>>>> special about the machine? Also the time zone you're running in would be
>>>> interesting, as there is some time zone specific code there...
>>>>
>>>> I would really like to be able to reproduce it so you don't have to do
>>>> all the tests at your site, it might end up being really time consuming for
>>>> you if I make to many mistakes :)
>>>>
>>>> Cheers,
>>>> /Patrik
>>>>
>>>>
>>>>
>>>> On 03/05/2013 08:50 AM, Patrik Nyblom wrote:
>>>>
>>>> Hi!
>>>>
>>>> On 03/05/2013 02:26 AM, Garret Smith wrote:
>>>>
>>>>     I have been beating my head against a wall for weeks tracking down
>>>> spooky behaviour[sic] in one of our production systems.  I finally tracked
>>>> it down to "jumps" in the times returned by erlang:now(), causing all
>>>> timers in the system to expire at once.  I have witnessed this bug on
>>>> R15B01, both 64 and 32-bit versions running on Windows Server 2008 R2, both
>>>> on bare metal and VirtualBox VM.
>>>>
>>>>  The time jump is always around 2126000 seconds, or a little over 24
>>>> days.  The now() time does not try to converge with os:timestamp() as the
>>>> documentation suggests, and as I confirmed it does if you just change the
>>>> system clock.
>>>>
>>>>  Another VM running concurrently on the same machine but with little
>>>> load (diagnostic node & production node) did not time jump.
>>>>
>>>>  Higher load seems to make the time jumps happen more often.
>>>>
>>>>  Frequency between time jumps varies between seconds and hours, but
>>>> when a jump occurs, it is always 2126000 + (9 to 26) seconds.
>>>>
>>>>  I never see the jump in logfile timestamps that use os:timestamp() for
>>>> tagging log messages.  I had to start tracing a production node before I
>>>> caught the jump.  Here are some lines from a trace, where the timestamp in
>>>> trace_ts is printed using calendar:now_to_local_time() and then in raw
>>>> tuple format:
>>>>
>>>> 2013-4-16 21:40:1.993399|{1366,173601,993399}
>>>> 2013-4-16 21:40:1.993400|{1366,173601,993400}
>>>> 2013-5-11 12:13:41.986961|{1368,299621,986961}
>>>> 2013-5-11 12:13:41.986962|{1368,299621,986962}
>>>>
>>>>  then a bit later...
>>>>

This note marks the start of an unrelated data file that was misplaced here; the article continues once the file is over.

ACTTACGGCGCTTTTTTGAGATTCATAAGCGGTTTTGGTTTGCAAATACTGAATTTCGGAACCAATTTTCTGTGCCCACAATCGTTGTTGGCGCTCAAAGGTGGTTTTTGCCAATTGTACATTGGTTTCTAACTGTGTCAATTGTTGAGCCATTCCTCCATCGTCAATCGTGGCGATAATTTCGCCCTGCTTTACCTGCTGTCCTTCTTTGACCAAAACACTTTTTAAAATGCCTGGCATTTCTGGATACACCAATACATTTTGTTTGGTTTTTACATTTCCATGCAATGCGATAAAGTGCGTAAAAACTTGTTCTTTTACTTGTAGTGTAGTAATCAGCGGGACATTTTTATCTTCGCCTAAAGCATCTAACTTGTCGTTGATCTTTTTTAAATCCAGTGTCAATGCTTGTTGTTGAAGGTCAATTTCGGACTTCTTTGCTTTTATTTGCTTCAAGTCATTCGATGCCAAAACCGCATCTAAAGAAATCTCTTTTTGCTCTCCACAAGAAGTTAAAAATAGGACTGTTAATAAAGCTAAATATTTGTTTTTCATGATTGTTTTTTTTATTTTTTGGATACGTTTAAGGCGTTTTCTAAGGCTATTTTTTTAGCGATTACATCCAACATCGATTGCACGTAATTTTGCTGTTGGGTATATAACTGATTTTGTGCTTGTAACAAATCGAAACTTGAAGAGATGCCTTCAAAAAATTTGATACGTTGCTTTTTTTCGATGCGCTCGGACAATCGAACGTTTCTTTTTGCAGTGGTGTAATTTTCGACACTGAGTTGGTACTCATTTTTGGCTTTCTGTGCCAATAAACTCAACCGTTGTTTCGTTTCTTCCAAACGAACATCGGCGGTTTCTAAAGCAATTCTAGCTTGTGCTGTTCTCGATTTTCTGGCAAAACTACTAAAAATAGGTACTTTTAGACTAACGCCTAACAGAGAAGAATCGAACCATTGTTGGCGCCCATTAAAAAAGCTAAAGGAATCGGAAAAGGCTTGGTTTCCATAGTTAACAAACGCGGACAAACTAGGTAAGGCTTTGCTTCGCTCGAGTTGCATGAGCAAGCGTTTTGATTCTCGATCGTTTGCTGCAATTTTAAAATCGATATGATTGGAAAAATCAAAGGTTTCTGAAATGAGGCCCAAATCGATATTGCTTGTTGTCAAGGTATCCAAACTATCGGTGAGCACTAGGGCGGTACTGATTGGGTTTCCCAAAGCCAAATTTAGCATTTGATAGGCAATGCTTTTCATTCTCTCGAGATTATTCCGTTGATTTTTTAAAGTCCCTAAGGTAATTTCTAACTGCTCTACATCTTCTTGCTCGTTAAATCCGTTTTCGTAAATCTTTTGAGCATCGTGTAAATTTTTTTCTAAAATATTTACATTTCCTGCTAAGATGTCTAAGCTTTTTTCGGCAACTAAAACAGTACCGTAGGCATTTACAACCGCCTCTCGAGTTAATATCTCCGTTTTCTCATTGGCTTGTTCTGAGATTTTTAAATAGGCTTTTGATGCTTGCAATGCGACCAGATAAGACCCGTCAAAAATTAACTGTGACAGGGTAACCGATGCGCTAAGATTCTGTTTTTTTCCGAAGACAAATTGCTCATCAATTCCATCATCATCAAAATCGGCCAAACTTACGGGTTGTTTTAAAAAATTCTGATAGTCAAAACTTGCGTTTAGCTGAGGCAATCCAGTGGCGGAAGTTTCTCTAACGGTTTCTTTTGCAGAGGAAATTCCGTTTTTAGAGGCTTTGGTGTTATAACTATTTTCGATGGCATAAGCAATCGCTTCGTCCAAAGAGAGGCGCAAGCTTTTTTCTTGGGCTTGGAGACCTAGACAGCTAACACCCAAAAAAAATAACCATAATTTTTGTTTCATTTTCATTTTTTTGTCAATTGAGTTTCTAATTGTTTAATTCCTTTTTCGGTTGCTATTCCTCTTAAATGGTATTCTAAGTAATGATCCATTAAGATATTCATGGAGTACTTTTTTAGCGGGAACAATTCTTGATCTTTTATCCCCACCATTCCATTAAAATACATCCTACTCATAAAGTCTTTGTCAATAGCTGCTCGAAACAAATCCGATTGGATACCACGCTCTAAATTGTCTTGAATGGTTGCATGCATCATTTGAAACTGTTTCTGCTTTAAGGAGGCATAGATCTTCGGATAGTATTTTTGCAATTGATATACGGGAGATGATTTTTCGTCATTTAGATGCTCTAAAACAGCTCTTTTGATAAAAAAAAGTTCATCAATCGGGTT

>>>> 2013-5-11 12:36:19.955129|{1368,300979,955129}
>>>> 2013-5-11 12:36:19.955130|{1368,300979,955130}
>>>> 2013-6-5 3:9:49.538830|{1370,426989,538830}
>>>> 2013-6-5 3:9:49.538833|{1370,426989,538833}
>>>>
>>>>   Gah! That's obviously not supposed to happen...
>>>>
>>>>  I captured many such jumps over the course of a day or so.  Obviously
>>>> from the dates, 2 jumps happened before I started tracing.
>>>>
>>>>  I was able to reproduce the bug, though not as efficiently as my
>>>> production system, with the following sample program:
>>>> https://gist.github.com/garret-smith/5087169
>>>>
>>>> It took over an hour of runtime before the first time jump.  I am
>>>> working on a better way to reproduce it at the moment, but it's hard to
>>>> test the test with a bug so intermittent.
>>>>
>>>>  I am also testing various other VM versions.  My first hope was that
>>>> this was limited to the 64-bit version where we first encountered the
>>>> problem, but a change to the 32-bit version has only made the problem
>>>> happen less often, not eliminated it.
>>>>
>>>>  We never saw this bug with R14B03 which we were running previously to
>>>> R15B01.  However, system load is different so I can't make a direct
>>>> comparison.  I did notice a few significant updates to the Windows time
>>>> related code between R14B03 and R15:
>>>>
>>>>  git log sys_time.c
>>>>
>>>>  commit 46eb4359b05b220861453a869dc734480ec045a6
>>>> Author: Patrik Nyblom <>
>>>> Date:   Tue Dec 6 19:07:16 2011 +0100
>>>>
>>>>     Emulate localtime, gmtime and mktime to enable negative time_t
>>>>
>>>> commit 913f05af100e98a8665bbb6168e89fbcfe4ece75
>>>> Author: Bj<C3><B6>rn-Egil Dahlberg <>
>>>> Date:   Fri Dec 2 15:25:06 2011 +0100
>>>>
>>>>     Teach windows sys_localtime_r
>>>>
>>>>
>>>>   Yep, that's me... But even if I gave a totally weird time back from
>>>> those, the erlang:now logic should have stopped this from happening. I'll
>>>> try to reproduce using your example program. If nothing else helps, I'll
>>>> instrument a VM that gives som traces in the time code...
>>>>
>>>>  I am completely stumped.  What can I do next to help track down the
>>>> source of the bug?
>>>>
>>>>   Unfortunately, so am I. Especially weird that it's load related...
>>>> Maybe something is not locked as it should be...
>>>>
>>>>  Thanks,
>>>>  Garret Smith
>>>>
>>>> Thanks for reporting, I'll get back to you!
>>>>
>>>> Cheers,
>>>> /Patrik
>>>>
>>>>
>>>>
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>>>
>>